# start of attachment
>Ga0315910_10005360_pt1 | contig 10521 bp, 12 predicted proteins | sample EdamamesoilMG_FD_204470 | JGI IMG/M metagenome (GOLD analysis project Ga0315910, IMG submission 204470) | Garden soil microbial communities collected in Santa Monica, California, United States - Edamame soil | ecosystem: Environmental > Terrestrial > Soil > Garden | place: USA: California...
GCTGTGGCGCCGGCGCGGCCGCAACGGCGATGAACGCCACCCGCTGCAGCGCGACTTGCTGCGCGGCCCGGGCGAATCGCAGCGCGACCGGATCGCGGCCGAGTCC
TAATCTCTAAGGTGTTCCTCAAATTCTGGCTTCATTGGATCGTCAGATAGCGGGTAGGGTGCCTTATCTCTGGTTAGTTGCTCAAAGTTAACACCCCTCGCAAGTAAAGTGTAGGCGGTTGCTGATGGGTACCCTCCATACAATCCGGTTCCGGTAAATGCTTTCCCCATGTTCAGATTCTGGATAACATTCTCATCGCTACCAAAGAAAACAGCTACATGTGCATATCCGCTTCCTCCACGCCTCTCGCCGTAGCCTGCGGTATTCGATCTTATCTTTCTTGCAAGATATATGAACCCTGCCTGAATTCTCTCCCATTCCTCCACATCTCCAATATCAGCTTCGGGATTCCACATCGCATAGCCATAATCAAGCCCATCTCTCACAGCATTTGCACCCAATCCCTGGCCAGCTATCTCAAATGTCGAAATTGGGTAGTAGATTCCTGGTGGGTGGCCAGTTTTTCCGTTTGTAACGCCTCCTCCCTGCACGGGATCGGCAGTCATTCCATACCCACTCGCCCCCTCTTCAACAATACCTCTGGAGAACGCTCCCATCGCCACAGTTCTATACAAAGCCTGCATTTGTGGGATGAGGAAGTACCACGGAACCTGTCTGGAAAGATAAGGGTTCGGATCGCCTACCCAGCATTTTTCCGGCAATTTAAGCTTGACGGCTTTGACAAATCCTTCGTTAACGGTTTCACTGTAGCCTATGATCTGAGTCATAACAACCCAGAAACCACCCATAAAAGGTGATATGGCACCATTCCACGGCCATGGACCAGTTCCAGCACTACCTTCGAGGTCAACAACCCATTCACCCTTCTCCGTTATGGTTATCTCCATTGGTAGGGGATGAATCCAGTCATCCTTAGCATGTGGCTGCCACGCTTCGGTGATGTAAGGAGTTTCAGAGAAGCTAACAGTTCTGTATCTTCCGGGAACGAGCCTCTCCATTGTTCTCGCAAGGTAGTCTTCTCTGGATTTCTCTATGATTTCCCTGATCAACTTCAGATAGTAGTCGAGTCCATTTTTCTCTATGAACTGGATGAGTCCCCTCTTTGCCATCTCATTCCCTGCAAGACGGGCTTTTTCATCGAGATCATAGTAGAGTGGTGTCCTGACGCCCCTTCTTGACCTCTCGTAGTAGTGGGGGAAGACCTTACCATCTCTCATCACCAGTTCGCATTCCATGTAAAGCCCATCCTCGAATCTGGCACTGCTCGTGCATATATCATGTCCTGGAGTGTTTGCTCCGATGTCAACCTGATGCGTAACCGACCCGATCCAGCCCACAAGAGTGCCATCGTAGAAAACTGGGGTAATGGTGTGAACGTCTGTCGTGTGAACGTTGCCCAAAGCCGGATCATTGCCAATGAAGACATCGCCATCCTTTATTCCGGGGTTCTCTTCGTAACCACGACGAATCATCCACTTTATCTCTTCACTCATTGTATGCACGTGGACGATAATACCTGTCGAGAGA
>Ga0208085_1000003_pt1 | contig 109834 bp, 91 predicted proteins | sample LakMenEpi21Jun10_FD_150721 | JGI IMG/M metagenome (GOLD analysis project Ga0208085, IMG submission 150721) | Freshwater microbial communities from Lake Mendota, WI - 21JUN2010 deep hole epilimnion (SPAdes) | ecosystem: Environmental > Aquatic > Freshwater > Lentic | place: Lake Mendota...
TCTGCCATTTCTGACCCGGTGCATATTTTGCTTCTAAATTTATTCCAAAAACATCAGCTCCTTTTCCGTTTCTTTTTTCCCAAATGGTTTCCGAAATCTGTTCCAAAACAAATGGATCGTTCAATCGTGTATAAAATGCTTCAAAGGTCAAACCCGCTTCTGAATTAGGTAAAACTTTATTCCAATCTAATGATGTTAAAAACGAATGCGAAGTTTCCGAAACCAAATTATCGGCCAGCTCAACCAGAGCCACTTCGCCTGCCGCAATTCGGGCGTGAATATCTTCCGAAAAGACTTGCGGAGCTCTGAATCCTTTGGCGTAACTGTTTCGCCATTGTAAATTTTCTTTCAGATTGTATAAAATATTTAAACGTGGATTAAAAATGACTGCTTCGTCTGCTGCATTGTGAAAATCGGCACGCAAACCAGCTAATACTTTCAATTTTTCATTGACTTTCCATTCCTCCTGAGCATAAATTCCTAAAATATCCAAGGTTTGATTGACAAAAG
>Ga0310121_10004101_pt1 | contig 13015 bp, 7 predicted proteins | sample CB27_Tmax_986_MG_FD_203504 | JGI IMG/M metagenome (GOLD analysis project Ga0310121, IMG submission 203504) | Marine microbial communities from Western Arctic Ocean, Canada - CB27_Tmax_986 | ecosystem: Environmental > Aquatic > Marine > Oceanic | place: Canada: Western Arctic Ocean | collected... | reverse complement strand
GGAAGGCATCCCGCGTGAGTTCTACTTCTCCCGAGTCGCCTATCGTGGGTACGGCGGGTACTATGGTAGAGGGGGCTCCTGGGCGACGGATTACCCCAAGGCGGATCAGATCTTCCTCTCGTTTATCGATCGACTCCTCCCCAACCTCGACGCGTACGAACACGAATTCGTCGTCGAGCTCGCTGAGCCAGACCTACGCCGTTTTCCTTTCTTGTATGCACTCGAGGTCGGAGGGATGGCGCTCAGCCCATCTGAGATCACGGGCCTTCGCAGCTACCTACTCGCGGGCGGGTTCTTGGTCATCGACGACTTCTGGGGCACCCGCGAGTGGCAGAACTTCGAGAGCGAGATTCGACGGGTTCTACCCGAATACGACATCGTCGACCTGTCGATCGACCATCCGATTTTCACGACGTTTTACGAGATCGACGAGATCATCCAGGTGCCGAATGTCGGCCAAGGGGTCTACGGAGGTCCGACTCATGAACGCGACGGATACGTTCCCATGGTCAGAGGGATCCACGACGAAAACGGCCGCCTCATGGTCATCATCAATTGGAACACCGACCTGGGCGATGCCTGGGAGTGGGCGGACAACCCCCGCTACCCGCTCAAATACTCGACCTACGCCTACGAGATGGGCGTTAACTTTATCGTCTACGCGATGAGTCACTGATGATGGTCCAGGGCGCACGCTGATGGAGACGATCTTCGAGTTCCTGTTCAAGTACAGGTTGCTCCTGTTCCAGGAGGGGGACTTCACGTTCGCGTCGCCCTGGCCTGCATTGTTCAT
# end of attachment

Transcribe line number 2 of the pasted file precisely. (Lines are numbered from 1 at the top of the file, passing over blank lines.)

GCTGTGGCGCCGGCGCGGCCGCAACGGCGATGAACGCCACCCGCTGCAGCGCGACTTGCTGCGCGGCCCGGGCGAATCGCAGCGCGACCGGATCGCGGCCGAGTCC